Religion & SpiritualityWorld

After a period of controversy, a Hindu temple has finally opened its doors.

Located in New Jersey, this place of worship was constructed with more than 1.9 million cubic feet of rare and decorative minerals sourced from around the globe

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Robbinsville, New Jersey

Last weekend, the largest Hindu temple in the United States opened its doors on over 183 acres of former soy farmland in rural Robbinsville, New Jersey. The East Coast state is home to one of the world’s largest populations of Hindus outside of India, and this Bochasanwasi Shri Akshar Purushottam Swaminarayan Sanstha (BAPS) place of worship, community gathering, and culture is expected to be a pilgrimage site for Swaminarayan sect followers and other spiritual communities from around the world. Standing 191 feet at its highest point and decorated with 10,000 statues, the highly intricate, carved stone Swaminarayan Akshardham is a religious beacon amid fields of green. However, the temple has also been mired in controversy over allegedly poor labor practices during its nearly 15-year construction, resulting in an ongoing lawsuit and federal investigation, as well as the deaths of two “volunteer” builders.

Constructed of more than 1.9 million cubic feet of interlocking, load-bearing stone—granite, limestone, marble, sandstone, and other decorative minerals from countries including Bulgaria, China, Greece, India, Italy, and Turkey—the temple complex casts an impressive massing on its low-lying site. “Almost all aspects of the structural measurements, ratios, direction, and layout, and aesthetic designs of the Mahamandir structure are rooted in the ancient architectural treatises of India called the Shilpa and Sthapathya Shastras,” explains Yogi Trivedi, a volunteer spokesperson for BAPS and media and religion scholar at Columbia University. Thus, the campus includes the Akshardham (meaning “divine abode of God”) with a main shrine and 12 sub-shrines with “sacred images of deities from across the Indian subcontinent,” says Trivedi; a canopy plaza with a 49-foot-tall bronze statue of Bhagwan Swaminarayan, the temple’s supreme god; a welcome center; vegetarian café; stepwell; courtyards; fountains; and gardens.

The design strategy focuses on sustainability, preserving the wetlands on and around the site and employing a solar panel farm that produces about one gigawatt of power daily, “roughly enough to run the Akshardham Mahamandir,” says Trivedi. Heated stone floors provide a comfortable interior environment in the winter, under the largest elliptical dome in any mandir (Hindu temple). Eighteen shikhar towers, some spire-like, some pyramidal, announce the temple to the sky. The temple cost an approximate $96 million to build.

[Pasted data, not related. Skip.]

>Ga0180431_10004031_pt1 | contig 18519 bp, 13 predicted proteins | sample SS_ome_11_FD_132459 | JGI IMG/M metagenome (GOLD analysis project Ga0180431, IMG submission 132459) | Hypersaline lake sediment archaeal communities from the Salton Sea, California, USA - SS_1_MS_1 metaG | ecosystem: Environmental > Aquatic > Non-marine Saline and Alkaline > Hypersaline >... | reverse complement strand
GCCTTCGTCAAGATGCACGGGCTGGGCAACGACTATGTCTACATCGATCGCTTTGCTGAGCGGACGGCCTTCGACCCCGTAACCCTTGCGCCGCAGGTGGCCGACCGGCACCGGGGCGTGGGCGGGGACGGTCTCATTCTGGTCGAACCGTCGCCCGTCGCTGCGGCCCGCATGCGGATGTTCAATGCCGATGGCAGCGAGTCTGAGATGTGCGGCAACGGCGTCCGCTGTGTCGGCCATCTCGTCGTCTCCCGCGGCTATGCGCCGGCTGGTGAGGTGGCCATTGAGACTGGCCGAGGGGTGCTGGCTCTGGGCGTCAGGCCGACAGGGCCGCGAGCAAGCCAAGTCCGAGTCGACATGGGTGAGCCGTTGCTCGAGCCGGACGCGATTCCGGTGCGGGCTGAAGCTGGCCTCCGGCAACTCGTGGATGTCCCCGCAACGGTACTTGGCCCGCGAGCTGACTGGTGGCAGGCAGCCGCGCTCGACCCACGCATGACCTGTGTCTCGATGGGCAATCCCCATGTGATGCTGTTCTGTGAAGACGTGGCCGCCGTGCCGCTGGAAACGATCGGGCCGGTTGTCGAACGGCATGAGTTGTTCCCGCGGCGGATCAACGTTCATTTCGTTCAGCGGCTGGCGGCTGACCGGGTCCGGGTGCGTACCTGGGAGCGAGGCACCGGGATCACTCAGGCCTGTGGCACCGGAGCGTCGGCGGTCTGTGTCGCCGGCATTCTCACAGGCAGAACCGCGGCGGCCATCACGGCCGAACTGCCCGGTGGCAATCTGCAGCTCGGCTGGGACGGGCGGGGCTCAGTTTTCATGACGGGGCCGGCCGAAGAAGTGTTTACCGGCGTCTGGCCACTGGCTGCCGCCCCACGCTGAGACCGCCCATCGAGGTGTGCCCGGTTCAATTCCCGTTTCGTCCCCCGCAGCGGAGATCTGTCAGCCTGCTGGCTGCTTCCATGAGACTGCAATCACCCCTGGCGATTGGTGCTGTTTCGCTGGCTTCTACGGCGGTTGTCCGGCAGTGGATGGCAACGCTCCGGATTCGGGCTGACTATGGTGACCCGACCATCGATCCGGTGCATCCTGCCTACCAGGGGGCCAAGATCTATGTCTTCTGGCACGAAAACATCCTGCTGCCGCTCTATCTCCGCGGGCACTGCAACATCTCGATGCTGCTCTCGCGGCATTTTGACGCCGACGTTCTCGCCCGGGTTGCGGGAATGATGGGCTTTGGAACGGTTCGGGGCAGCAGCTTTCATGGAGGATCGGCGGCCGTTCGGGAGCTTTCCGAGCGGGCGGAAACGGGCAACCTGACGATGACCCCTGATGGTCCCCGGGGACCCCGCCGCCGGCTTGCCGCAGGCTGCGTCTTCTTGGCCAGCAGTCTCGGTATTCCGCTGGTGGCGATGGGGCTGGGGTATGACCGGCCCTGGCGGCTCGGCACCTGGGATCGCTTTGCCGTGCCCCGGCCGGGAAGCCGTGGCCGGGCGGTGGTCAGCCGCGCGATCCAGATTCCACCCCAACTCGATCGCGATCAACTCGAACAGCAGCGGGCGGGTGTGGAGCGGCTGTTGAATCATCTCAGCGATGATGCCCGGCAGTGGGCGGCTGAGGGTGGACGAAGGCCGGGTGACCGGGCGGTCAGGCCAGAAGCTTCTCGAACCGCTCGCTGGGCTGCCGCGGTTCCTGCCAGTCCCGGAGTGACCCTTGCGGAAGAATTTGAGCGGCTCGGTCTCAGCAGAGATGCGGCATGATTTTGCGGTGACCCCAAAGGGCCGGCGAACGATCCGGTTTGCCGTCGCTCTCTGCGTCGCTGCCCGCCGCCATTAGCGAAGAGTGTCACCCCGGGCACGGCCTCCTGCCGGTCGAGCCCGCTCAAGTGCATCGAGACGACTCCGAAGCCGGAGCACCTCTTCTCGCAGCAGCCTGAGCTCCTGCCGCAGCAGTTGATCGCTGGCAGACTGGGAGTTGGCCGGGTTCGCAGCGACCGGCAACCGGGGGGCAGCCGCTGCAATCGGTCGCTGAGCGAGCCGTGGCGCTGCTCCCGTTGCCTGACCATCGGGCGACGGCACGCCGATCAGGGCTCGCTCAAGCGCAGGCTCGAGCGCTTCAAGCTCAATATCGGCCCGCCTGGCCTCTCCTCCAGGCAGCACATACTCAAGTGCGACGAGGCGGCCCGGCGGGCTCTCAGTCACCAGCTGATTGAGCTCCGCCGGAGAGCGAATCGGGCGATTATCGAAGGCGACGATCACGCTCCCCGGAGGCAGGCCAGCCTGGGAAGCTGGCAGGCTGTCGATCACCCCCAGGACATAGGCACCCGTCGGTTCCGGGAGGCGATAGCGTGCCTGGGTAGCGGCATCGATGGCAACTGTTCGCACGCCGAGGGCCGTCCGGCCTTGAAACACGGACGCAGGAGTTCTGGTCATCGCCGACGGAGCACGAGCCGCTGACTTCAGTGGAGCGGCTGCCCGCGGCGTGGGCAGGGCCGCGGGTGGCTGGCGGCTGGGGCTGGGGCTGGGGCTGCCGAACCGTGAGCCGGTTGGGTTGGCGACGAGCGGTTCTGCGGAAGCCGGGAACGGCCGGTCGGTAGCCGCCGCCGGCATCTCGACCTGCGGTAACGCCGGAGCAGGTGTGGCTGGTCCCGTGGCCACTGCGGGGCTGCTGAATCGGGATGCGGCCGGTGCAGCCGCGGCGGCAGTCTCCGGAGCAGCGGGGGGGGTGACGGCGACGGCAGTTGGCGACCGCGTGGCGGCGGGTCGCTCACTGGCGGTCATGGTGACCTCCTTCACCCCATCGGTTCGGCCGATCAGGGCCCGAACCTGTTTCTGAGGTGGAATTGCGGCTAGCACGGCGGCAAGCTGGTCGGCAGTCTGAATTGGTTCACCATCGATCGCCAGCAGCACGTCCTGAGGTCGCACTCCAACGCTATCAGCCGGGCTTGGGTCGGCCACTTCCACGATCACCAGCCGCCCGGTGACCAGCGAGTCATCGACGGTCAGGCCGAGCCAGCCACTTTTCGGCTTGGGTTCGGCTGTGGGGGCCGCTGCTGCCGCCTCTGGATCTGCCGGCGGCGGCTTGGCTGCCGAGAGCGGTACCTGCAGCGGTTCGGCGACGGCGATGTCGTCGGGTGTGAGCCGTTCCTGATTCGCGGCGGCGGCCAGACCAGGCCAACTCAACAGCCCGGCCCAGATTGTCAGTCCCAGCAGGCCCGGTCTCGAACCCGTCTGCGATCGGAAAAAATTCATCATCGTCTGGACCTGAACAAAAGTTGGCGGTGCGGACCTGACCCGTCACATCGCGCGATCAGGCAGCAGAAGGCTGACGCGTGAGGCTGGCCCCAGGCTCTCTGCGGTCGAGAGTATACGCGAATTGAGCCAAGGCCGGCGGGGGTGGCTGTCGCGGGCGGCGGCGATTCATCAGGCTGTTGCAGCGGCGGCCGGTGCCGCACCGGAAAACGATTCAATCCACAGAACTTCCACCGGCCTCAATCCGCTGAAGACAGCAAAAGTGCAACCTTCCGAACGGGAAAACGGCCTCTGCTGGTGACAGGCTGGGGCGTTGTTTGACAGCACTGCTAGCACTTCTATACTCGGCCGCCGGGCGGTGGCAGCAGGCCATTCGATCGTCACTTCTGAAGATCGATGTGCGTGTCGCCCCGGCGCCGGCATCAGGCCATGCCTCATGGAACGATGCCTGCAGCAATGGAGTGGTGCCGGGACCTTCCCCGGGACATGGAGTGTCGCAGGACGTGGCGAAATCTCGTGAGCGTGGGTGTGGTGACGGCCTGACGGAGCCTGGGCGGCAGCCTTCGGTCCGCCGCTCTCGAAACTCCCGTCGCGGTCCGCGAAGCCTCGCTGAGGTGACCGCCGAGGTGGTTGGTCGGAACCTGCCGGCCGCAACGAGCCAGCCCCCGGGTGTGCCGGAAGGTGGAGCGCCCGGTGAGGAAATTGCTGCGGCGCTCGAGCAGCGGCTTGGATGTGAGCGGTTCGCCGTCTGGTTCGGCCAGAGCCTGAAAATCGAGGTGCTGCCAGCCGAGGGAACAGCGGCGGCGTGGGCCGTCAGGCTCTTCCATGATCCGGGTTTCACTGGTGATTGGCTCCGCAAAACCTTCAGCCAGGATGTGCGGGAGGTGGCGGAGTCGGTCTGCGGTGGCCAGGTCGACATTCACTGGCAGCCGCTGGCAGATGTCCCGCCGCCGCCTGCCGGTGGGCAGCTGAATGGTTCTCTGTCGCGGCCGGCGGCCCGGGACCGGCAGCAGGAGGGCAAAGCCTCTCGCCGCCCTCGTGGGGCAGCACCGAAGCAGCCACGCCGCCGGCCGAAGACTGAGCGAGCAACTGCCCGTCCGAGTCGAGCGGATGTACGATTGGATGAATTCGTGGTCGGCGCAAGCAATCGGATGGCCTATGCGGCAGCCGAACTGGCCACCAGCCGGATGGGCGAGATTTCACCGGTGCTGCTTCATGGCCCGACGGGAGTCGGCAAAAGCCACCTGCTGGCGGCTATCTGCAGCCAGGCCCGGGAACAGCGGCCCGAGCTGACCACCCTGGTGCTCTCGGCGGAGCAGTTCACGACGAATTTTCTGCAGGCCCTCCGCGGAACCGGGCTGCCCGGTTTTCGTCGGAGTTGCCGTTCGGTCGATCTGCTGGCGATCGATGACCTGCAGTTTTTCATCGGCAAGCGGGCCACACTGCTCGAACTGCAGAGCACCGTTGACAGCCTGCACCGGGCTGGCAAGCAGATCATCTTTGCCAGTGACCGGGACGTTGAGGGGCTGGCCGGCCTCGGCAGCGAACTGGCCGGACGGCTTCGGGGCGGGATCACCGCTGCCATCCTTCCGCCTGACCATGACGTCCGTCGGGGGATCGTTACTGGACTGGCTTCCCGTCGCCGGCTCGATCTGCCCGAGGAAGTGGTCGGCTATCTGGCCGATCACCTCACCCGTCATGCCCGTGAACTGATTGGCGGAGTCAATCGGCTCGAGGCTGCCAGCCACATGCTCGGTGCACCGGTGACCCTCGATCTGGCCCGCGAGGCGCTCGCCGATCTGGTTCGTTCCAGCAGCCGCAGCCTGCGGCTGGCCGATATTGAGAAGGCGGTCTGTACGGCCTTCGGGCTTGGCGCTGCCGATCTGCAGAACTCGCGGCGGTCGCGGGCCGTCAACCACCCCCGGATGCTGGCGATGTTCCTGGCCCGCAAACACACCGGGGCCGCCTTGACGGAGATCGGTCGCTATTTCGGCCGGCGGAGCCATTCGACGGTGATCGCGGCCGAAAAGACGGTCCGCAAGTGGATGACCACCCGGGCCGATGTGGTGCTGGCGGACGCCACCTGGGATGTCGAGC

“Every carving is intentional and shares a universal message of harmony, service, and inclusion,” says Trivedi. But how those carvings were assembled in New Jersey is the root of the temple’s legal woes. According to a federal lawsuit filed in the United States District Court for the District of New Jersey in 2021, BAPS recruited more than 200 Indian nationals from the lowest Dalit caste “to come to the United States with ‘R-1’ religious visas to do stonework and other construction work in New Jersey.” These workers (six of which are named as plaintiffs) were granted entry as “religious volunteers.” However, their work was not the usual ministering but manual labor—building up the temple complex with stones that had been carved by others in India—for which BAPS paid them roughly $1.20 per day (approximately $450 per month), far under minimum wage, to work an average of 12.5 hours per day, with only one day off every 30 to 40 days, the suit alleges. In addition, their passports were allegedly held by BAPS for the duration of their visas and they were required to live in gated trailers on property, unable to leave the campus.

BAPS spokesperson Ronak Patel insists that this work falls under the umbrella of its religious culture of volunteerism, which prompted 12,500 other North Americans to volunteer millions of hours of their own time to a variety of tasks at the complex, including design, landscaping, transportation, cleaning, and food service. Patel also notes that “the parties agreed to put the lawsuit on hold pending an investigation with which BAPS continues to cooperate fully.”

In April 2021, just before the suit was filed, the New Jersey Department of Labor issued a stop work order at the campus due to the project’s construction company’s “repeated and ongoing violations of state wage and hour laws.” In 2017, a 17-year-old boy died after an accidental fall during volunteer construction work at the Akshardham Mahamandir. The lawsuit claims that one of the R-1 Indian nationals, Moham Lal, died on-site after being subjected to forced labor.

The BAPS organization has built more than 100 mandirs across the United States, and this record-breaking one just outside of Princeton can accommodate up to 25,000 visitors inside, and many more across its extensive grounds. “Since the turn of the century, BAPS has utilized R-1 visas for volunteer stone artisans and others who traveled to the US to perform seva [volunteerism] in connection with the construction of traditional Hindu stone temples,” says Patel. “BAPS sought these visas on the advice and recommendations of the US government.”

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